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Is Strong Trade Data too Good to be True?
Apr 12,2013 09:16CST
industry news
Rather than offering the reassurance of a firming economy, China's stronger-than-expected trade growth in the first quarter has stirred doubt about data accuracy.

BEIJING, April 11 (Xinhua) -- Rather than offering the reassurance of a firming economy, China's stronger-than-expected trade growth in the first quarter has stirred doubt about data accuracy.

China's foreign trade -- exports and imports combined -- increased 13.4 percent year on year to 974.67 billion U.S. dollars in the first three months, faster than the government's 8-percent goal set for the entire year, the General Administration of Customs (GAC) revealed Wednesday.

The rise also marked a significant jump from the 6.2-percent growth seen in 2012, when the Chinese economy marked its slowest growth in 13 years, growing by 7.8 percent.

Though the economy has shown signs of a gentle recovery since late last year, Wednesday's robust trade data came as a surprise to market watchers, who delved further into the breakdowns and found an unusual surge in the mainland's exports to Hong Kong in March, which were reportedly up 93 percent year on year.

Although the trade data calculated by the two sides has seldom moved in tandem, the sharp rise in March commanded market attention, with some suspecting the dramatic rise as evidence of disguised hot money inflows through trade channels amid the backdrop of a rising yuan.

Official statistics show that China's central bank and commercial banks purchased 295.4 billion yuan (47.2 billion U.S. dollars) in foreign exchange in February, the third straight month of increases, indicating increasing capital inflows to the country during the period.

This set of data prompted concerns about whether the export volume in the first quarter had been magnified, as companies may have misreported their exports to obtain tax rebates or to bypass the country's capital controls to move money into the mainland.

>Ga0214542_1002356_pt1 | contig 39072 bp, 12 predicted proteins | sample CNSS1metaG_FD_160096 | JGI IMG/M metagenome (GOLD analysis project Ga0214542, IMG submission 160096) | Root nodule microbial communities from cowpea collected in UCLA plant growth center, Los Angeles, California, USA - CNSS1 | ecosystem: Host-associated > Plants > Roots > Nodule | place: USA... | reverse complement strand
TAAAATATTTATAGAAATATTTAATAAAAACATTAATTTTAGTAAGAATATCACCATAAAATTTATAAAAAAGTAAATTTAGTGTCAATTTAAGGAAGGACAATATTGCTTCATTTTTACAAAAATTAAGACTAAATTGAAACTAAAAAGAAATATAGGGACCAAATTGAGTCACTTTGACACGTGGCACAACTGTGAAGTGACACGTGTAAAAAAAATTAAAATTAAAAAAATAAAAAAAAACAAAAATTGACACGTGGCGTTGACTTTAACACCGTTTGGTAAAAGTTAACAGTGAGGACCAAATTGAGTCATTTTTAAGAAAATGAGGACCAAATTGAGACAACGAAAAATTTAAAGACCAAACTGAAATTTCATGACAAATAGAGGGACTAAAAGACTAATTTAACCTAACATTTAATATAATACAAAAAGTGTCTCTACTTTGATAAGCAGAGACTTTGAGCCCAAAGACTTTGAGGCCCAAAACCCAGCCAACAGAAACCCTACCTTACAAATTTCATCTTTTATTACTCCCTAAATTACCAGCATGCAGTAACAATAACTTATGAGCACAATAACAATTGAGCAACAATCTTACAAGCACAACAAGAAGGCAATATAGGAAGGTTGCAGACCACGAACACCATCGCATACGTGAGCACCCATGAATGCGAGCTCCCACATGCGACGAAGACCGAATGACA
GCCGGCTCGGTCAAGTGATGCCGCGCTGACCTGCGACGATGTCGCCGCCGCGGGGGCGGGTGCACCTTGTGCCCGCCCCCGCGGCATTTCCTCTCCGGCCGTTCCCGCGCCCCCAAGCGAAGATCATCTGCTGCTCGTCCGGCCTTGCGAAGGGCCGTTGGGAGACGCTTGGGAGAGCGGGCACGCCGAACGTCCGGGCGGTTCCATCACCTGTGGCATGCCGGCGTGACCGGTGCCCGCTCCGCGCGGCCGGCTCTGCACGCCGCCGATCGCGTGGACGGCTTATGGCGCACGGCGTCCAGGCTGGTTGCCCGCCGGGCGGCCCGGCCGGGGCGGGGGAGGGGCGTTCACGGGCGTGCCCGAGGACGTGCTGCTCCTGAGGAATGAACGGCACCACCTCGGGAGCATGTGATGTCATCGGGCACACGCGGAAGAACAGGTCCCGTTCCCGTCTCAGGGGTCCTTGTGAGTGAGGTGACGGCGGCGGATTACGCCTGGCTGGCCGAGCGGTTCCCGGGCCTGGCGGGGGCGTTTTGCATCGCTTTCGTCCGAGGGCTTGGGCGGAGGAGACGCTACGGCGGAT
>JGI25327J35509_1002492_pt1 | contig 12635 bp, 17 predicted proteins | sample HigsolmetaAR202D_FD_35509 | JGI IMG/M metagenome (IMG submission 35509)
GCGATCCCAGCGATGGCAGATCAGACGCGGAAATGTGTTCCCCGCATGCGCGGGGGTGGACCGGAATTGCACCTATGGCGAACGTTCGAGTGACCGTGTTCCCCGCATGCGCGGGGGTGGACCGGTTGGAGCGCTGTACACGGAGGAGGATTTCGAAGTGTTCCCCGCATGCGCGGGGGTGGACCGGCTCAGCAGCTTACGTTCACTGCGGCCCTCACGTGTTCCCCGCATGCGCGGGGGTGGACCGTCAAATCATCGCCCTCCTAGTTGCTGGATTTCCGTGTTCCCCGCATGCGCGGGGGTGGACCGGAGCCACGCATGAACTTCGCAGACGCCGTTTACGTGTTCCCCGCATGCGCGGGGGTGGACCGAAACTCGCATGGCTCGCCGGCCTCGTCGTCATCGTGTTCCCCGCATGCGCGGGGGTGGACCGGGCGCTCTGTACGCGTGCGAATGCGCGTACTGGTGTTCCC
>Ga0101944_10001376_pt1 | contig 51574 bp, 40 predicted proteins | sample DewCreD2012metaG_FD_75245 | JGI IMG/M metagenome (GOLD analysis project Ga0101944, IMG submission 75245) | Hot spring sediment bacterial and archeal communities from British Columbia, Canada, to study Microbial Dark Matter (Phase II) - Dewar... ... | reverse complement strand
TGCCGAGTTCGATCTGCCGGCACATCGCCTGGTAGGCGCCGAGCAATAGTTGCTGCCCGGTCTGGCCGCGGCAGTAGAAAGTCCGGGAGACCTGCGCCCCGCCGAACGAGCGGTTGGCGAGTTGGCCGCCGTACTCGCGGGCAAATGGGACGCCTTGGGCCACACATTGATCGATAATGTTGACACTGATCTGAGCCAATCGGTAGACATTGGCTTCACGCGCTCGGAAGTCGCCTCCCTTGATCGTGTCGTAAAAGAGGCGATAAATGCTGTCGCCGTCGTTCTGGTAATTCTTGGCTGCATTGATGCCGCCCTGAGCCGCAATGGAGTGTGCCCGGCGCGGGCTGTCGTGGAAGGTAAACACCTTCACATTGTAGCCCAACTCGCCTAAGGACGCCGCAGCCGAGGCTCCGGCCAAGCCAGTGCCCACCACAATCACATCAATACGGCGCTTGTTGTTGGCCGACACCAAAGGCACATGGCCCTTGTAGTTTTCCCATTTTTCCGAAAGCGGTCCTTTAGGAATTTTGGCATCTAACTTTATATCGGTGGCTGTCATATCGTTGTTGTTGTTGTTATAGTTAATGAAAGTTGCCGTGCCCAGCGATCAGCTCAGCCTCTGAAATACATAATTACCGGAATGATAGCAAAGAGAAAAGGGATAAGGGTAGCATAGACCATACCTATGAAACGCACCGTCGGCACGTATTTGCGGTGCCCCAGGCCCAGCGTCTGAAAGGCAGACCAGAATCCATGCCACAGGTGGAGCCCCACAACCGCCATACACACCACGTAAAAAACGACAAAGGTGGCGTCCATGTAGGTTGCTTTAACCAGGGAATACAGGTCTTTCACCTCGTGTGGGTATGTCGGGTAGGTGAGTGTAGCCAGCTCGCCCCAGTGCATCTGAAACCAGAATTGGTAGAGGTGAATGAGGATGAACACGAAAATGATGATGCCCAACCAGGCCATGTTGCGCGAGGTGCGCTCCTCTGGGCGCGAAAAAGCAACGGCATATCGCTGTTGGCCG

In response to such doubts, Zheng Yuesheng, spokesman for the GAC, said the agency has conducted initial research into the reported phenomena and will coordinate with related departments to further probe the reasons behind the substantial growth.

"We'll take corresponding regulatory measures, if necessary," Zheng added.

In stark contrast to the spokesman's readiness to admit the possibility of certain distortions in the trade data, accusations that the Chinese government tried to manipulate the data to make it "look good" landed far out of bounds.

Even if the trade data was somewhat inaccurate, it was still reliable and came largely in line with other data that point to strengthening economic recovery.

China's official manufacturing purchasing managers' index (PMI) released by the National Bureau of Statistics (NBS) rose to an 11-month high of 50.9 in March. A separate survey by HSBC showed that the final PMI climbed to 51.6 -- all suggesting solidifying strength.

Despite the many imperfections in its statistical methodology, China has never ceased its efforts to improve in this regard, as policymakers rely heavily on the key economic indicators to adjust macro-controls in the large and complicated economy.

Last year, the NBS moved to build back-up repositories for deep data analysis and processing, allowing enterprises to directly report their data to the NBS.

As Ma Jiantang, the head of the NBS, has said, the primary political task of statisticians is to improve the authenticity and accuracy of economic data to provide solid support for decision-makers.

China is due to release key economic data for the first quarter next week.


China's s trade growth

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